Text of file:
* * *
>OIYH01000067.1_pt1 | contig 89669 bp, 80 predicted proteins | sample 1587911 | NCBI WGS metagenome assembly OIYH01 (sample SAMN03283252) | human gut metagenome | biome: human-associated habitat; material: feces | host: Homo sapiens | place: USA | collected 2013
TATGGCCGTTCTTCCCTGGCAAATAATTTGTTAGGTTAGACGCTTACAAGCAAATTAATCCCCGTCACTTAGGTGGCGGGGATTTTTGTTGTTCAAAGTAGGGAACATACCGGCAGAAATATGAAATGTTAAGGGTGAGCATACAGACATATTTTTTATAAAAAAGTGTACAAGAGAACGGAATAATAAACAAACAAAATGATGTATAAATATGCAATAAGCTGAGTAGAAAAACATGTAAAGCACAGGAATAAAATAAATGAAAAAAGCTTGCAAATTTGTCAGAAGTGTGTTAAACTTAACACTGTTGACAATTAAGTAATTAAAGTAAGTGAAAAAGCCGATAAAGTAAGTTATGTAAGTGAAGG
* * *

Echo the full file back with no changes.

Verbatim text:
>OIYH01000067.1_pt1 | contig 89669 bp, 80 predicted proteins | sample 1587911 | NCBI WGS metagenome assembly OIYH01 (sample SAMN03283252) | human gut metagenome | biome: human-associated habitat; material: feces | host: Homo sapiens | place: USA | collected 2013
TATGGCCGTTCTTCCCTGGCAAATAATTTGTTAGGTTAGACGCTTACAAGCAAATTAATCCCCGTCACTTAGGTGGCGGGGATTTTTGTTGTTCAAAGTAGGGAACATACCGGCAGAAATATGAAATGTTAAGGGTGAGCATACAGACATATTTTTTATAAAAAAGTGTACAAGAGAACGGAATAATAAACAAACAAAATGATGTATAAATATGCAATAAGCTGAGTAGAAAAACATGTAAAGCACAGGAATAAAATAAATGAAAAAAGCTTGCAAATTTGTCAGAAGTGTGTTAAACTTAACACTGTTGACAATTAAGTAATTAAAGTAAGTGAAAAAGCCGATAAAGTAAGTTATGTAAGTGAAGG